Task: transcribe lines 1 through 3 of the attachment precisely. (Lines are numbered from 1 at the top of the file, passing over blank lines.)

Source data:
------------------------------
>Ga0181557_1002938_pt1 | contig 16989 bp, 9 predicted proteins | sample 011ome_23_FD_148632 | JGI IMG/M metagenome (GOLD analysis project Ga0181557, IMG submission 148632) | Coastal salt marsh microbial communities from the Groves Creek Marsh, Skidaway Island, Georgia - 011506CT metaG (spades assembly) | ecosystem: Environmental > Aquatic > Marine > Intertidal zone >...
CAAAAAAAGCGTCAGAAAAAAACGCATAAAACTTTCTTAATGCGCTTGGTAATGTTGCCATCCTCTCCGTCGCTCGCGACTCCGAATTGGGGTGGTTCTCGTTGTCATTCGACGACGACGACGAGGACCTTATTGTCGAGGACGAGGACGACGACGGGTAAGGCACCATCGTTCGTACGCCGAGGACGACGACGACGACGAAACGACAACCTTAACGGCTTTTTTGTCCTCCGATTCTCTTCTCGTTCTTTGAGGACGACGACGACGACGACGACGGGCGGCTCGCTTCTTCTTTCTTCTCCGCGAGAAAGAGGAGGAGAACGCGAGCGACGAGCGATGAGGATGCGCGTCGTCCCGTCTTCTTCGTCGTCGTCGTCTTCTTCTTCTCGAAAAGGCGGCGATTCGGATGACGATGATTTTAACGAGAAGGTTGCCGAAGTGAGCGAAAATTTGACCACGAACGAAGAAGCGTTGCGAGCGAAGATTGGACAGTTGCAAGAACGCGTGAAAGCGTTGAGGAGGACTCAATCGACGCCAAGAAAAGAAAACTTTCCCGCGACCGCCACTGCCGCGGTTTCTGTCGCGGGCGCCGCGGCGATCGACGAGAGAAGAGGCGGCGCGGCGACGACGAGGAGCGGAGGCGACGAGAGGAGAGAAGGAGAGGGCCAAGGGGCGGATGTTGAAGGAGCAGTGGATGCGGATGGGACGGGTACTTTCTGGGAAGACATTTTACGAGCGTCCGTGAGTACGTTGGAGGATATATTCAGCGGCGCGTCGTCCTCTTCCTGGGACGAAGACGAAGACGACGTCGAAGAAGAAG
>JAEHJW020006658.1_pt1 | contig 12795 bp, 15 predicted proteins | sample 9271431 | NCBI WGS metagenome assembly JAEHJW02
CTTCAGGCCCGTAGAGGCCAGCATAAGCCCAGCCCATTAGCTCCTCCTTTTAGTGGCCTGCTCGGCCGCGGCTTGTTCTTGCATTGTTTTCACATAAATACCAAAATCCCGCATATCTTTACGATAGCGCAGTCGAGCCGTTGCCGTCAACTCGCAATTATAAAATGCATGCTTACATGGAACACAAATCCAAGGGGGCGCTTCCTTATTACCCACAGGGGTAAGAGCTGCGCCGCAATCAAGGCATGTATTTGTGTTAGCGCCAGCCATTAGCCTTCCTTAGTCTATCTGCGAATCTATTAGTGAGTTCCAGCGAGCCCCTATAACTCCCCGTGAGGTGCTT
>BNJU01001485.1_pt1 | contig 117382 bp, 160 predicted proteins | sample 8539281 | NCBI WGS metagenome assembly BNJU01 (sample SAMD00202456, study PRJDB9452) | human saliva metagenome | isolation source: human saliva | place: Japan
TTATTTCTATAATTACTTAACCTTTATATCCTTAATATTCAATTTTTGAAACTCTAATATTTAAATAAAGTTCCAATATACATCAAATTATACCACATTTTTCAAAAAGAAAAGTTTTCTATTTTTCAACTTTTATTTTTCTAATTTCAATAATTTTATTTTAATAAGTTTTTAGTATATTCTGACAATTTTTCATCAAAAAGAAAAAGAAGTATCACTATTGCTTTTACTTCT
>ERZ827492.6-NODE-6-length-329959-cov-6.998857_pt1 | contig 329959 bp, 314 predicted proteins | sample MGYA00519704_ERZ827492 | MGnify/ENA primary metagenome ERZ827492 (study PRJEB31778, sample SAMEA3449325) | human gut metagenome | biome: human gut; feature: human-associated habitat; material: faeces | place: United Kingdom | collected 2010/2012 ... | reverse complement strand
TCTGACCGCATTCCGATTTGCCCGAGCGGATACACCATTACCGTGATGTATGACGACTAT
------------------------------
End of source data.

>Ga0181557_1002938_pt1 | contig 16989 bp, 9 predicted proteins | sample 011ome_23_FD_148632 | JGI IMG/M metagenome (GOLD analysis project Ga0181557, IMG submission 148632) | Coastal salt marsh microbial communities from the Groves Creek Marsh, Skidaway Island, Georgia - 011506CT metaG (spades assembly) | ecosystem: Environmental > Aquatic > Marine > Intertidal zone >...
CAAAAAAAGCGTCAGAAAAAAACGCATAAAACTTTCTTAATGCGCTTGGTAATGTTGCCATCCTCTCCGTCGCTCGCGACTCCGAATTGGGGTGGTTCTCGTTGTCATTCGACGACGACGACGAGGACCTTATTGTCGAGGACGAGGACGACGACGGGTAAGGCACCATCGTTCGTACGCCGAGGACGACGACGACGACGAAACGACAACCTTAACGGCTTTTTTGTCCTCCGATTCTCTTCTCGTTCTTTGAGGACGACGACGACGACGACGACGGGCGGCTCGCTTCTTCTTTCTTCTCCGCGAGAAAGAGGAGGAGAACGCGAGCGACGAGCGATGAGGATGCGCGTCGTCCCGTCTTCTTCGTCGTCGTCGTCTTCTTCTTCTCGAAAAGGCGGCGATTCGGATGACGATGATTTTAACGAGAAGGTTGCCGAAGTGAGCGAAAATTTGACCACGAACGAAGAAGCGTTGCGAGCGAAGATTGGACAGTTGCAAGAACGCGTGAAAGCGTTGAGGAGGACTCAATCGACGCCAAGAAAAGAAAACTTTCCCGCGACCGCCACTGCCGCGGTTTCTGTCGCGGGCGCCGCGGCGATCGACGAGAGAAGAGGCGGCGCGGCGACGACGAGGAGCGGAGGCGACGAGAGGAGAGAAGGAGAGGGCCAAGGGGCGGATGTTGAAGGAGCAGTGGATGCGGATGGGACGGGTACTTTCTGGGAAGACATTTTACGAGCGTCCGTGAGTACGTTGGAGGATATATTCAGCGGCGCGTCGTCCTCTTCCTGGGACGAAGACGAAGACGACGTCGAAGAAGAAG
>JAEHJW020006658.1_pt1 | contig 12795 bp, 15 predicted proteins | sample 9271431 | NCBI WGS metagenome assembly JAEHJW02